Animal Rescue Update: Harbor Seal Rescued After Shark Bite Injury
Published March 05, 2014
Our Animal Rescue team is excited to announce that we recently received funding to support necessary upgrades to our seal rehabilitation facility! The new upgrades will include new enclosures with larger pools and the addition of life support. Our Animal Rescue and Development staff have been working very hard the last few years to find funding to support these upgrades, and our hard work has paid off. We are currently working with a design group to draft a final set of blueprints, and construction work will be begin in just a few short weeks!
To prepare for the upcoming construction work, our seal rehab area is currently closed and not admitting patients for long-term rehabilitation. Even while closed, we continue to be committed to responding to seal sightings in our response area, and coordinating care of seals that are sick or injured and require medical treatment.
We are working closely with the National Oceanic and Atmospheric Administration (NOAA) and our local associates that can accommodate seals for rehabilitation. We would like to thank the Marine Mammal Stranding Center (MMSC) in Brigantine, New Jersey for their assistance in admitting two recent patients from Maryland. Several weeks ago, MMSC assisted us by admitting a critical harp seal from Assateague, Maryland, that unfortunately expired the following day.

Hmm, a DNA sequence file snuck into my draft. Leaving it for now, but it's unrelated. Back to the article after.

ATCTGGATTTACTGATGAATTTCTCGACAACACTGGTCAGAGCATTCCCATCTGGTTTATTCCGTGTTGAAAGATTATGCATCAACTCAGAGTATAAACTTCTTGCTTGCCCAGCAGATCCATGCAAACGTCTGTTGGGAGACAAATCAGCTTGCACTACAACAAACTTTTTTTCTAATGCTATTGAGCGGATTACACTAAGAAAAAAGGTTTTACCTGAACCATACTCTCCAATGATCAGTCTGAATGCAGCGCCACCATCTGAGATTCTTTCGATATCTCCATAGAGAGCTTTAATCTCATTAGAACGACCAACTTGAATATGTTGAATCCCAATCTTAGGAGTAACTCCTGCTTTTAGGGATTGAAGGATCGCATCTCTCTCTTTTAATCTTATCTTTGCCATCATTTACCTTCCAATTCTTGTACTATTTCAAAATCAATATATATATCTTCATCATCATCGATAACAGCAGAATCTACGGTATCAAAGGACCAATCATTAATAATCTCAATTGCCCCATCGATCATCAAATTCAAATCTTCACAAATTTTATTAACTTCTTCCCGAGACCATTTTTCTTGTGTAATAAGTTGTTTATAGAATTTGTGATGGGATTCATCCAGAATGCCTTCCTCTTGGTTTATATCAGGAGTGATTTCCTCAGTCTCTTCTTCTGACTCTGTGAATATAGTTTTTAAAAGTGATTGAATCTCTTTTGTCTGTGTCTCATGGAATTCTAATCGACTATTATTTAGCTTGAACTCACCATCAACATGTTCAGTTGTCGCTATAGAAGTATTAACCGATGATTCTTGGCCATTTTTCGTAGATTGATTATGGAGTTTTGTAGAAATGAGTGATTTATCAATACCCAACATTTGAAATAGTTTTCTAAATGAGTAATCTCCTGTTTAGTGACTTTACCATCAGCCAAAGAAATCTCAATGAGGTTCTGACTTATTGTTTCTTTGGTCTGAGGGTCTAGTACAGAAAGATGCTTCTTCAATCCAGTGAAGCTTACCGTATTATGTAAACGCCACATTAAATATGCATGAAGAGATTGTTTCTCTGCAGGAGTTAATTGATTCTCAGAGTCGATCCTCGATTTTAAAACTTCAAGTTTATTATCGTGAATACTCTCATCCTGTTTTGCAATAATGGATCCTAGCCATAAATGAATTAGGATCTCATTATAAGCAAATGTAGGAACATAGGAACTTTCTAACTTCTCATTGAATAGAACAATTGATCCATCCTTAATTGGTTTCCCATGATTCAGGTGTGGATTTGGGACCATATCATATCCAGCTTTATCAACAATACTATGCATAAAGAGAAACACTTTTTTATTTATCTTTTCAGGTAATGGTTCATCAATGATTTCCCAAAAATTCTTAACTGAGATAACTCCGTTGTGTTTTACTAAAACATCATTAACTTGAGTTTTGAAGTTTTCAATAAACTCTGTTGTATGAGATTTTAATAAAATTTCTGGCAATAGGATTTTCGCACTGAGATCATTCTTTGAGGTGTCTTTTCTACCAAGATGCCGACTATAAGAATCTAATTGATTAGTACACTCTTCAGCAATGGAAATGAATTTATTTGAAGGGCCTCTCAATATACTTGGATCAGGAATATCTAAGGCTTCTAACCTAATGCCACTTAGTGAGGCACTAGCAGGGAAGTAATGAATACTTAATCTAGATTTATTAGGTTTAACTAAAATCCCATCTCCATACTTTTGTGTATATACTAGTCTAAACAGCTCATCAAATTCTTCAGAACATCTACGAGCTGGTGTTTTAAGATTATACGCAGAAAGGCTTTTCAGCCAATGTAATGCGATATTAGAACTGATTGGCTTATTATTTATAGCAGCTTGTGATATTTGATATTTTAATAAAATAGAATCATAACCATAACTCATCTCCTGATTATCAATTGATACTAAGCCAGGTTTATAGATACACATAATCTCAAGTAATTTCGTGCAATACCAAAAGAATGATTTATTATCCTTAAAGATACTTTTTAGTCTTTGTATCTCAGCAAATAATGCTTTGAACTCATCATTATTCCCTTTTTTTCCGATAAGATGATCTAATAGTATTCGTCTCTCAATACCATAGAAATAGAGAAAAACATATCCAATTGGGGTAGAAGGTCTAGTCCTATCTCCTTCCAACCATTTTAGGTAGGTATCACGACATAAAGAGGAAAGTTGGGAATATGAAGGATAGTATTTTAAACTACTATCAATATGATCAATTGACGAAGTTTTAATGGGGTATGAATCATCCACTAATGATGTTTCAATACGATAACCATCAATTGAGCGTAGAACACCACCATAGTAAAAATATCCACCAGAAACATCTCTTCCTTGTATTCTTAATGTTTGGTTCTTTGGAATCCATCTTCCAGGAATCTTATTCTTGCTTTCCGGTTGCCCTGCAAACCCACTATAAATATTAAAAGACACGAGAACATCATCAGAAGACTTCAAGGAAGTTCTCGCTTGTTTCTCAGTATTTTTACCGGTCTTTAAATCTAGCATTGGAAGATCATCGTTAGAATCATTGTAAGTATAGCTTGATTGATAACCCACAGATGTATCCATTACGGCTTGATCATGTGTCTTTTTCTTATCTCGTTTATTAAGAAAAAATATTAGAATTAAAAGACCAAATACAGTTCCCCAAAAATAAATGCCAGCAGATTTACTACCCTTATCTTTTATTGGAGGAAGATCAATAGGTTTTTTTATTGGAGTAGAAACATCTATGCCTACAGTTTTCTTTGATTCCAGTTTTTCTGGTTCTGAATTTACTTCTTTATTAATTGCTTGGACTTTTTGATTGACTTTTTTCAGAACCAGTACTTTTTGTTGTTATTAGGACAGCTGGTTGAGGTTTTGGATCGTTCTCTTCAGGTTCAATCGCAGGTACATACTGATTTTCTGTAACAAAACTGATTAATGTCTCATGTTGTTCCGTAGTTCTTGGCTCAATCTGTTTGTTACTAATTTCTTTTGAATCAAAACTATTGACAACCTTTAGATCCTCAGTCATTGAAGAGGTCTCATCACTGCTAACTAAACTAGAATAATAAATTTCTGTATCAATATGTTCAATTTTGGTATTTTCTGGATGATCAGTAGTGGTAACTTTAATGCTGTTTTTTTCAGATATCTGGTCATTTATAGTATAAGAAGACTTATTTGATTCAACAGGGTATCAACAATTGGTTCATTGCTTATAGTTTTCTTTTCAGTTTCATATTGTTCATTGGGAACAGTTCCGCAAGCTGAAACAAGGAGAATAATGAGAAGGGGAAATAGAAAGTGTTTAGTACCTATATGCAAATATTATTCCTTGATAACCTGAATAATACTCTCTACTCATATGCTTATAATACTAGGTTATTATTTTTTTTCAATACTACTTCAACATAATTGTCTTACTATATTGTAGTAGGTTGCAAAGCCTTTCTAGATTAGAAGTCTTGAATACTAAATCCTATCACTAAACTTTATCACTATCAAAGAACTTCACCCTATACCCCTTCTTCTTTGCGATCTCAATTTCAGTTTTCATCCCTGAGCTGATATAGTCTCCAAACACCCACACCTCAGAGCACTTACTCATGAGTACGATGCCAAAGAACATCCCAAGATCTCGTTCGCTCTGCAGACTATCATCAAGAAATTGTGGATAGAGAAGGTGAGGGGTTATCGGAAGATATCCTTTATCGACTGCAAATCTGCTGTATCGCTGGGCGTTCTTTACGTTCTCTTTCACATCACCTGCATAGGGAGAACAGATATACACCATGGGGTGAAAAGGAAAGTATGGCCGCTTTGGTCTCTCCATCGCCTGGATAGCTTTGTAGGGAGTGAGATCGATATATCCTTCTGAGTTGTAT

Most recently, MMSC stepped in to help us by admitting a harbor seal from Ocean City, Maryland that was severely injured. The seal was the victim of a shark bite injury, and required immediate medical attention.
Warning: Some readers may be sensitive to the graphic nature of the following image.
Trained First Responders with the National Aquarium collected the seal and transported it to the National Aquarium for initial care and stabilization. The following morning, the seal was transported from the Aquarium to MMSC for long-term rehabilitation. The seal has a long recovery ahead of him, but is receiving the medical care needed to treat the wounds.
It is collaborative partnerships like this that make the marine mammal and sea turtle response and rehab network so successful!
Stay tuned for periodic construction updates and a sneak peek of the ‘new’ seal rehabilitation facility when it is completed!